Last week, lawmakers received grim news that Medicaid could cost the state more than expected in the upcoming year — numbers that provided the backdrop for continuing discussions about how to overhaul the program.
Last week, lawmakers received the grim news that Medicaid could cost the state more than expected in the upcoming year — numbers that provided the backdrop for continuing discussions about how to overhaul the program.
Legislative economist Amy Baker said Florida’s share of the state-federal program could cost some $2.4 billion more in the next budget year than it did last year, an increase of more than $300 million over earlier forecasts.
In addition to increasing health care costs, the program that provides health care to the poor and disabled faces other growing burdens. Demand for its services has risen, fueled by high unemployment, and federal funding for the program is set to decrease.
Last year, the state spent more than $3.5 billion on the $20 billion programs, and the federal government covered the rest. Next year, it might be expected to contribute closer to $6 billion, out of a total of nearly $22 billion.
“Medicaid’s killing all of our state budgets,” Gov.-elect Rick Scott told a conservative blog during a Republican Party of Florida meeting this weekend.
“The changes in this country are going to happen at the governor level,” he added. “We’re the ones dealing with the big issues.” For that reason, he said he would press the federal government to allow the state more flexibility to find savings.
“Let us figure it out because we can take care of the patients at a better price than the federal government with all their rules can,” he said.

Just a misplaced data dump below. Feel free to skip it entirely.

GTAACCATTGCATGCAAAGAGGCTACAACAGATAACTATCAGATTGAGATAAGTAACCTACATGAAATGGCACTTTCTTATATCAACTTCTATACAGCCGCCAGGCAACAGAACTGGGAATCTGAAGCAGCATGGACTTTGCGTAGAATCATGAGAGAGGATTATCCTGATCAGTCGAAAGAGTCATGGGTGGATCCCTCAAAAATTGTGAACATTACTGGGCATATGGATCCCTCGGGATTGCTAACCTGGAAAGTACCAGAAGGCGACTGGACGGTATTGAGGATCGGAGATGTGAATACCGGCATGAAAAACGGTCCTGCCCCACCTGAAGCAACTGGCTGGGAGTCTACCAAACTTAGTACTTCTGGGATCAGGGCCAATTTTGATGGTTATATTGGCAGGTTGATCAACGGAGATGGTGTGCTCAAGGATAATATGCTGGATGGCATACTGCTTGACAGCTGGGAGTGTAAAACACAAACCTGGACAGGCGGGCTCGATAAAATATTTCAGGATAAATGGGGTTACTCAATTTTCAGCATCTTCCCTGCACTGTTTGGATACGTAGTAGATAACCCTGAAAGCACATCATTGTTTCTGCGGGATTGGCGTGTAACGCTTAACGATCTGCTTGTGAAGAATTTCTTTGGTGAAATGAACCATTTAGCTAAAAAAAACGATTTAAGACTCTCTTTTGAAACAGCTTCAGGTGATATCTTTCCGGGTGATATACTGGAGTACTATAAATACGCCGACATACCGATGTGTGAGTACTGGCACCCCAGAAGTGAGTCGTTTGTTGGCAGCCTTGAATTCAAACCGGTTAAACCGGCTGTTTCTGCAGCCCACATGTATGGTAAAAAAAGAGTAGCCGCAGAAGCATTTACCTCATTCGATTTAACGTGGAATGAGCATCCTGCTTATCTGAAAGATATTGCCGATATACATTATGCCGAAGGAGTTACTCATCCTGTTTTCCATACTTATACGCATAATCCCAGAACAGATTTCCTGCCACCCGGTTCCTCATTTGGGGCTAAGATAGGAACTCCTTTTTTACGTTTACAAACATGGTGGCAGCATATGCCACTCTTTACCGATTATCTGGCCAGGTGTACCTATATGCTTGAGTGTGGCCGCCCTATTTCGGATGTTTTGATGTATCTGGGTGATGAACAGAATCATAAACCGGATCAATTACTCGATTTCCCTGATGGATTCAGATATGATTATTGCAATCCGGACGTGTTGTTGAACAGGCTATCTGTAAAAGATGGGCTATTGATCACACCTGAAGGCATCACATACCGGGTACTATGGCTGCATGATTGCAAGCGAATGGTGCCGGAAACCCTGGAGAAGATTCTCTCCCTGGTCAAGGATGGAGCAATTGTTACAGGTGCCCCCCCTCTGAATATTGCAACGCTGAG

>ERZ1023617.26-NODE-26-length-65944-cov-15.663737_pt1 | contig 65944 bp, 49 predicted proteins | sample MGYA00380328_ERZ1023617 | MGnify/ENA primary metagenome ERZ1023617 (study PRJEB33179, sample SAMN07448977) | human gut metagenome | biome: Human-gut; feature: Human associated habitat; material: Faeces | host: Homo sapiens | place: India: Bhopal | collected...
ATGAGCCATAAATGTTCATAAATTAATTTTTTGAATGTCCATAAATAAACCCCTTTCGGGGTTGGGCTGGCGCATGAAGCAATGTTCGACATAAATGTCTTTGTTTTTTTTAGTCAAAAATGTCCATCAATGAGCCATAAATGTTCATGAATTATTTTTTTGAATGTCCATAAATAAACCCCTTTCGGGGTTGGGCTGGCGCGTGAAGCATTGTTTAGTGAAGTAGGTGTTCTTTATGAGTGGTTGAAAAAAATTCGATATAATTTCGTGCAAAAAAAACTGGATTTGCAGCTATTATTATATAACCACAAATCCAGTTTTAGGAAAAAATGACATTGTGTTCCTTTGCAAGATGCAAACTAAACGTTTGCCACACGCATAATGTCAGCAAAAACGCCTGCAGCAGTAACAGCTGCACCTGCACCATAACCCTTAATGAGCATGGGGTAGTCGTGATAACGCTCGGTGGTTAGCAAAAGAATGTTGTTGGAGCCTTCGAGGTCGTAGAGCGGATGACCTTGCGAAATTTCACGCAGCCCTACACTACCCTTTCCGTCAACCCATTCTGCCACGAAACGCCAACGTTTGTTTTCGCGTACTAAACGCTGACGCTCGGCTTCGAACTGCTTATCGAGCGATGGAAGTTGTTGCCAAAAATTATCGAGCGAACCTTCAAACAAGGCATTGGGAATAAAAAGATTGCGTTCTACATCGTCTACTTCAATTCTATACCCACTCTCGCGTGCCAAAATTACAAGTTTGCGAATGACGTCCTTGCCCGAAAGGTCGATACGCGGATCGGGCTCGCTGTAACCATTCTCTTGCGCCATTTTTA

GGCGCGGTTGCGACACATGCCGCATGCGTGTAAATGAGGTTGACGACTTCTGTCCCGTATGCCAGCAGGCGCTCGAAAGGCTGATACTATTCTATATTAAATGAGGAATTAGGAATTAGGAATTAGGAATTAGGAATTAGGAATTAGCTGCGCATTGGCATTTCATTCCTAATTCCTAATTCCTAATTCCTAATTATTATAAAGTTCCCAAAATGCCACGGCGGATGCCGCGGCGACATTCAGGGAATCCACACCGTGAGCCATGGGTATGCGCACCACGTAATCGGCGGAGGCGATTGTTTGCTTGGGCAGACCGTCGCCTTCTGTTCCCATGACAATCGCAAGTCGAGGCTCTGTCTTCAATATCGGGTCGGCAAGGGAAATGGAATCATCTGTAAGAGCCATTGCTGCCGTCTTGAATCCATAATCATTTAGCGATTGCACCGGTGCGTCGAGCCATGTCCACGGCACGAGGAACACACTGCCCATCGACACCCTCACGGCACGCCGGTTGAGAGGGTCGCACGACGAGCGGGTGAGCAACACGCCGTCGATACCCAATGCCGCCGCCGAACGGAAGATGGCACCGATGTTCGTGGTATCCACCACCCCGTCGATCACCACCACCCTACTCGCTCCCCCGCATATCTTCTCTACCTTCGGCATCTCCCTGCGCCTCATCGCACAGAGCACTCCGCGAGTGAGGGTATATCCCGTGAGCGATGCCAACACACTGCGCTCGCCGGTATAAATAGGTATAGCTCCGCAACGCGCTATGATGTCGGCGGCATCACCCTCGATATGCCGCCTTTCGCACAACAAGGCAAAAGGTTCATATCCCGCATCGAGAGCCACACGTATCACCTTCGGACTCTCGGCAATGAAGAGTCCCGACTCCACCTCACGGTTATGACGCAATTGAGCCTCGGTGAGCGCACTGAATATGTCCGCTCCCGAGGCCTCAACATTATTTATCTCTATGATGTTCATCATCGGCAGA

State Sen. Joe Negron, R-Palm City, said during a Health and Human Services Appropriations Subcommittee meeting on Tuesday that he was looking for ways the state could save money on Medicaid — even if lawmakers are constrained by federal guidelines.
Several businesspeople testified before the committee, saying their struggles to provide health insurance for their employees mirror those of the state: The cost of care is rising, but the recession has put a damper on revenue.
Negron wondered aloud whether some Medicaid recipients were receiving services that are not available to people on private insurance plans: Why should private-sector employees see their tax dollars used to subsidize care their own insurance doesn’t cover?
Negron outlined a list of eight principles (.pdf) that would guide the reform effort. One of them states, “Medicaid health care benefits will be roughly comparable to the health insurance benefits received by Floridians who are paying the taxes that fund Medicaid.” (You can read the full list of principles below.)
Under Negron’s plan, the Agency for Health Care Administration will enter contracts with private managed-care providers (such as HMOs or similar organizations run by doctors). The contracts will stipulate “guaranteed cost savings,” thus increasing the program’s “fiscal predictability.” Negron also said he would be looking to find a way to carve out increased payments for doctors, which would make them more willing to treat Medicaid patients.